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Third Sunday in Advent - What will it take to lead us to the wilderness?

Sr. Shelley Grant, CND, Penticton, B.C.

I noticed on the social networking site ‘Tumblr’ that Advent was a trending topic. When I clicked on it there were various images and quotes from hundreds of blogs about Advent. They ranged from quirky Advent calendars and mystical poems to stick figures of reindeer and cookie recipes. When I converted to Catholicism in 1980 and experienced my first season of Advent… I was told this Sunday was known as the ‘joyful’ Sunday.

None of them featured a wilderness! Yet, that is where John beckons us on this third Sunday of Advent. He is a voice of one crying out in the wilderness and what is amazing is that people follow him out there. Some of them wanted to question his identity - “Are you Elijah? The Messiah? The prophet?” Others were drawn to his message of repentance and preparation for ‘the coming.’ One could also say that Advent was a trending topic in John’s days.

Of all the sights and sounds of our current Advent season, wilderness is typically not one of them. When was the last time you saw a Christmas card with a stark image of the wilderness on its front cover? But scriptures tell us that the wilderness is important for salvation history: the Exodus of the Israelites lead through the wilderness and Jesus’ public ministry begins after a period of ‘testing’ in the wilderness. These stories teach that the desert is a place not only where God can be known more deeply but it is also a place where humans can know themselves more deeply. After experiencing life here in the Okanagan and the dry desert climate I can see when out in the middle of some of the reserves I travel to, you do have that time to think, to be alone, to allow the Spirit to take you where you need to go.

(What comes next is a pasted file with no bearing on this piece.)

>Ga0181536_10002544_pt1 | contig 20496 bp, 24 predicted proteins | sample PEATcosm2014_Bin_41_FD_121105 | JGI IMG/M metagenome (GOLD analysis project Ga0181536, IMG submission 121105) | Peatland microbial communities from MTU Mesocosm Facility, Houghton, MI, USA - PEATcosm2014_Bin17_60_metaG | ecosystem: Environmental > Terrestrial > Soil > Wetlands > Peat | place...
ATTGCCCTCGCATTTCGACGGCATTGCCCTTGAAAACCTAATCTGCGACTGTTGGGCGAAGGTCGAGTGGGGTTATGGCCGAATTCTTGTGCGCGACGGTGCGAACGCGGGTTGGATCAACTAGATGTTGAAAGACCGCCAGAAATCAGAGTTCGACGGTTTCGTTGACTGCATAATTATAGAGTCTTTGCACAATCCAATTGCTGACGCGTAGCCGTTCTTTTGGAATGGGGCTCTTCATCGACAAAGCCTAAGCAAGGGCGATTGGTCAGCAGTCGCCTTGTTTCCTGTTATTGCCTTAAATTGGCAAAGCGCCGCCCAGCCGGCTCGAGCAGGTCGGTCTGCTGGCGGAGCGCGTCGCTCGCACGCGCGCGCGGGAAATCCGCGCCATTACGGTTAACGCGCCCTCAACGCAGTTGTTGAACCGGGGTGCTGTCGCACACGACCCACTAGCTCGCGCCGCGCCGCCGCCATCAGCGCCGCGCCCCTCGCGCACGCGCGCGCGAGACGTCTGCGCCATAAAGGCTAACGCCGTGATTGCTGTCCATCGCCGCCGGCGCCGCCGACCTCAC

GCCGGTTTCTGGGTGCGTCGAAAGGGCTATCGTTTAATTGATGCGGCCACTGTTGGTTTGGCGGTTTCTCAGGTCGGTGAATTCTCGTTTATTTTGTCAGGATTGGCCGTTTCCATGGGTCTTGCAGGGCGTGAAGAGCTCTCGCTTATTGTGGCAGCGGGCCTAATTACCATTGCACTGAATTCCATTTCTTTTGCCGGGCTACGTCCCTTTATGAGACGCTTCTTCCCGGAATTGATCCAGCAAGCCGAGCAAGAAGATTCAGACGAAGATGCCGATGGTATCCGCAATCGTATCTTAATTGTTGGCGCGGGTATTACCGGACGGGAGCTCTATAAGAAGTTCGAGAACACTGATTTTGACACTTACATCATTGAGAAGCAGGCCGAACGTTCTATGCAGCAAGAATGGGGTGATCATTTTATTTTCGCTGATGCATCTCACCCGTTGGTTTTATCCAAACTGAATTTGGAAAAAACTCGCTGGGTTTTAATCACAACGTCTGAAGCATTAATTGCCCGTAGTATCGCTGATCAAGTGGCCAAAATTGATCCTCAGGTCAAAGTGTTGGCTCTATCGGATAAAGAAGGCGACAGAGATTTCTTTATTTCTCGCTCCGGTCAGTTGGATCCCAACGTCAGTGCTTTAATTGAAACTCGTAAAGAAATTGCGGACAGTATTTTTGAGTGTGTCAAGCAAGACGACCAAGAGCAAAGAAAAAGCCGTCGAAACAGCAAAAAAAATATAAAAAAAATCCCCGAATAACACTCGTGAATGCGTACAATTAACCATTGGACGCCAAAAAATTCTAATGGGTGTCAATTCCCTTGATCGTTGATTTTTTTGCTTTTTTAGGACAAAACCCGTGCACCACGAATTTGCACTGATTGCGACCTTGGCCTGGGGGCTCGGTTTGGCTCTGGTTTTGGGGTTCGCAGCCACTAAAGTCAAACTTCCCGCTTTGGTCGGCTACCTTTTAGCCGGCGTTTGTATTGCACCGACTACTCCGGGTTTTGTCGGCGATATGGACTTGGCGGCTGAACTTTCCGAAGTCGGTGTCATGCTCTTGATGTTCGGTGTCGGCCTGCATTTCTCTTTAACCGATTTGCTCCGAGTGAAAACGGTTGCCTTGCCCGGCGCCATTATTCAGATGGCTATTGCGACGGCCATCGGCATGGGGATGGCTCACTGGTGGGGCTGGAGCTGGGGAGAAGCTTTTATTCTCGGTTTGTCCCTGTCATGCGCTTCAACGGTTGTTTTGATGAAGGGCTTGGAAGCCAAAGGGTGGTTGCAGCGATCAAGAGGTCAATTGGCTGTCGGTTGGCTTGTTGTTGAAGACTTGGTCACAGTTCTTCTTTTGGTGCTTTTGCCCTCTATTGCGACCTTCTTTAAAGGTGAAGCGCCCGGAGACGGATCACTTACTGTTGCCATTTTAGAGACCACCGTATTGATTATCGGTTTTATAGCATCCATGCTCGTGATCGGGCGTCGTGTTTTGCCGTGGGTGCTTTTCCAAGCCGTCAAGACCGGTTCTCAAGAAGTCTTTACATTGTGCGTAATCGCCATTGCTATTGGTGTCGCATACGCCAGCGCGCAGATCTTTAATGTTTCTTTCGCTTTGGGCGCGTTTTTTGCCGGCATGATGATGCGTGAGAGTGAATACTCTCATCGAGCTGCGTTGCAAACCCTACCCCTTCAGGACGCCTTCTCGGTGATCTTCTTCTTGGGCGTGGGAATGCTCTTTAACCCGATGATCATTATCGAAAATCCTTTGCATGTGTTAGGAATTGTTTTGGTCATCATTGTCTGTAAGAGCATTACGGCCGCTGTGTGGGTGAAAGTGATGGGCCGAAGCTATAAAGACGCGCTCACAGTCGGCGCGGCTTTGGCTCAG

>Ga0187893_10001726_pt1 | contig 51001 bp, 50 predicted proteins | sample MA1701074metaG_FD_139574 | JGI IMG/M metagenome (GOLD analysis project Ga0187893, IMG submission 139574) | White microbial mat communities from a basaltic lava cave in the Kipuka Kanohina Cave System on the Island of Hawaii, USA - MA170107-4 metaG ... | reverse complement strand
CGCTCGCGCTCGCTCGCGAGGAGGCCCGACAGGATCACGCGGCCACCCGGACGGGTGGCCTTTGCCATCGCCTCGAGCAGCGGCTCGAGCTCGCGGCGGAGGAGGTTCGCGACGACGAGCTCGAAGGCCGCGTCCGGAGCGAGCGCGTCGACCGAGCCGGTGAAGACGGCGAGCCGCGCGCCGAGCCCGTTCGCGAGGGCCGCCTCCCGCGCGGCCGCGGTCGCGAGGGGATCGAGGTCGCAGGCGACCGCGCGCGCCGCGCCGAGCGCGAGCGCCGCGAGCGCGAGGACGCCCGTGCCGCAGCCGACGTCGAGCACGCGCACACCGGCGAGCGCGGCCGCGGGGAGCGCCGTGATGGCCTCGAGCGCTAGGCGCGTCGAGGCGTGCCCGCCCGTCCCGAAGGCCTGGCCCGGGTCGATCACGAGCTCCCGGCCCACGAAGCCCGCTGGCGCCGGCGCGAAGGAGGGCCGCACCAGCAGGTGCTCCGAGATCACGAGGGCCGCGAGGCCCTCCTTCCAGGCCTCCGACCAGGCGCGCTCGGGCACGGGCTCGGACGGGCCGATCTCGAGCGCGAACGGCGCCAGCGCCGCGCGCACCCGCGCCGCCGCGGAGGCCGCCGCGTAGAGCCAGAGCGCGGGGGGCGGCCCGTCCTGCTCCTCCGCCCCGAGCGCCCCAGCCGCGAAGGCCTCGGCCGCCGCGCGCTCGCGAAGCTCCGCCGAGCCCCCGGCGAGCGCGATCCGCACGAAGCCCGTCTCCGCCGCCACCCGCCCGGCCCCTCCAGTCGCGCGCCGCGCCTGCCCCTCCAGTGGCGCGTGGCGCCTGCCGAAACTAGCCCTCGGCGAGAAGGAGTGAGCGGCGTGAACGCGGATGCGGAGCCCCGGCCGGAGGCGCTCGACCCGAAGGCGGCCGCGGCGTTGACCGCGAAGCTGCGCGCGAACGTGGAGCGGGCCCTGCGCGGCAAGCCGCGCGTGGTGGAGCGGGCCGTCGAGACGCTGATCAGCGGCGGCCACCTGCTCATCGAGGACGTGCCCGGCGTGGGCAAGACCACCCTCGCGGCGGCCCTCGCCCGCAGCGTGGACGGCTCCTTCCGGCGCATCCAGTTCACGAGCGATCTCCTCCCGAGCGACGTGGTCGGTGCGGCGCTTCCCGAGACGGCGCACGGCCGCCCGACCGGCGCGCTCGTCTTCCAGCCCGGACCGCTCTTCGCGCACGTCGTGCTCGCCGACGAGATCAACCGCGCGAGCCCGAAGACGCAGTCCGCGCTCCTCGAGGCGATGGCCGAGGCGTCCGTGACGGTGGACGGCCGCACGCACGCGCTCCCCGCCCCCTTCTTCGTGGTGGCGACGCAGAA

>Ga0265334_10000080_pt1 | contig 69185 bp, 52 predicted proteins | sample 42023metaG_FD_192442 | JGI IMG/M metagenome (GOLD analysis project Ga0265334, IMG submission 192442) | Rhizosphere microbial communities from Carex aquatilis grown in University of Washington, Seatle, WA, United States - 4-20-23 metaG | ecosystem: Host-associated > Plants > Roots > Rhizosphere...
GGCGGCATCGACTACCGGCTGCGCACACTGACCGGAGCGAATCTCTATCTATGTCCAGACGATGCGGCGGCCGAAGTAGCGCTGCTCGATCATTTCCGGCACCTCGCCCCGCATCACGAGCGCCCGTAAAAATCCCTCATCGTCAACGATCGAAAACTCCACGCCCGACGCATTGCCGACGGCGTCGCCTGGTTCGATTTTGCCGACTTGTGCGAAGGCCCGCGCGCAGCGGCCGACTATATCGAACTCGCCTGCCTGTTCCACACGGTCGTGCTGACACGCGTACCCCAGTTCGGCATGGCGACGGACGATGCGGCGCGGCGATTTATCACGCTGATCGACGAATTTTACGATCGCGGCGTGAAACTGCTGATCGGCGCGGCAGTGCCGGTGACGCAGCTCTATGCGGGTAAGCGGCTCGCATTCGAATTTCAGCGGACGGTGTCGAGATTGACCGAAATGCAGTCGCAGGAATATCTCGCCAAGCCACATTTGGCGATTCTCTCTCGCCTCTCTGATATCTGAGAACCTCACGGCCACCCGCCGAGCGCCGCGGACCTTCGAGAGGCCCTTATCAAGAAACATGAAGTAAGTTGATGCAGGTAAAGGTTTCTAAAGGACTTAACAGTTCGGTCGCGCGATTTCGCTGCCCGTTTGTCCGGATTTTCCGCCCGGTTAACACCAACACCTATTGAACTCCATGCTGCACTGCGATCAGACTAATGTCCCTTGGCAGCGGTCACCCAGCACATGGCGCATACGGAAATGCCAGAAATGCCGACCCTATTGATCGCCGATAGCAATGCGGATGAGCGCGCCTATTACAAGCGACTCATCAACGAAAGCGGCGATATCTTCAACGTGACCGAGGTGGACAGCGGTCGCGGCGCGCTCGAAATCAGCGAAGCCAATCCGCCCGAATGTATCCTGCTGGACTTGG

I have learned a few things about the desert and Advent. Both cultivate an attitude of watchfulness. What might look the same day after day, year after year (how many Advent seasons have you lived through?) has beauty and depth if we do not become lulled by sameness. I drive to ten different reservations every month. Most are located on back roads in the bush, through desert land with all the elements that you can imagine. If I took the time to be attentive throughout the day I noticed different things about the mountains, desert and the landscape: the ways the shadows moved over the rocks; the varied colors of brown, gold and tan; little flowers that seemed to come out of nowhere, different types of sage, and watching for rattlesnakes slithering over the warm asphalt.

For me, it’s easy to get lulled by the sameness of Advent traditions such as the hanging of the greens or the lighting of the Advent wreath, even the sameness of the story of the ‘babe wrapped in swaddling clothes, lying in a manger.’

Richard Rohr asserts, "Advent is not about a sentimental waiting for the Baby Jesus,” Adven is a time to focus our expectations and anticipation on "the adult Christ, the Cosmic Christ," who challenges us to empty ourselves, to lose ourselves, to surrender.

Following John out into the wilderness of Advent keeps me watchful and open to the new reality he announces, which never takes root in me in quite the same way year after year.

Wilderness is also a place of exposure. In this stark landscape, not only can one be exposed to heat and lack of water, one can also be exposed to fears and anxieties. At one of our mission churches we have a den of rattlesnakes under the ramp leading into the church. I have seen on one occasion, at least three curled up sunning themselves as we entered the church for service. The elders told me they were ‘holy’ snakes. Having a major fear of any type of snake their words gave me no solace whatsoever. The wilderness stories of Exodus, Jesus’s temptation in the wilderness, and Advent teach that God meets us in our humanity, and the only way we can truly know God, as St. Teresa of Avila would say, is when we truly know ourselves.

John the Baptist invites us into the wilderness of Advent not to experience some kind of generic holiness or abstract Christian life. He invites us into the wilderness of Advent to truly know ourselves and to understand how God’s love and grace is made manifest in the particularities of our lives.

How do I witness in today’s world? What joy do I bring?

 

 

 

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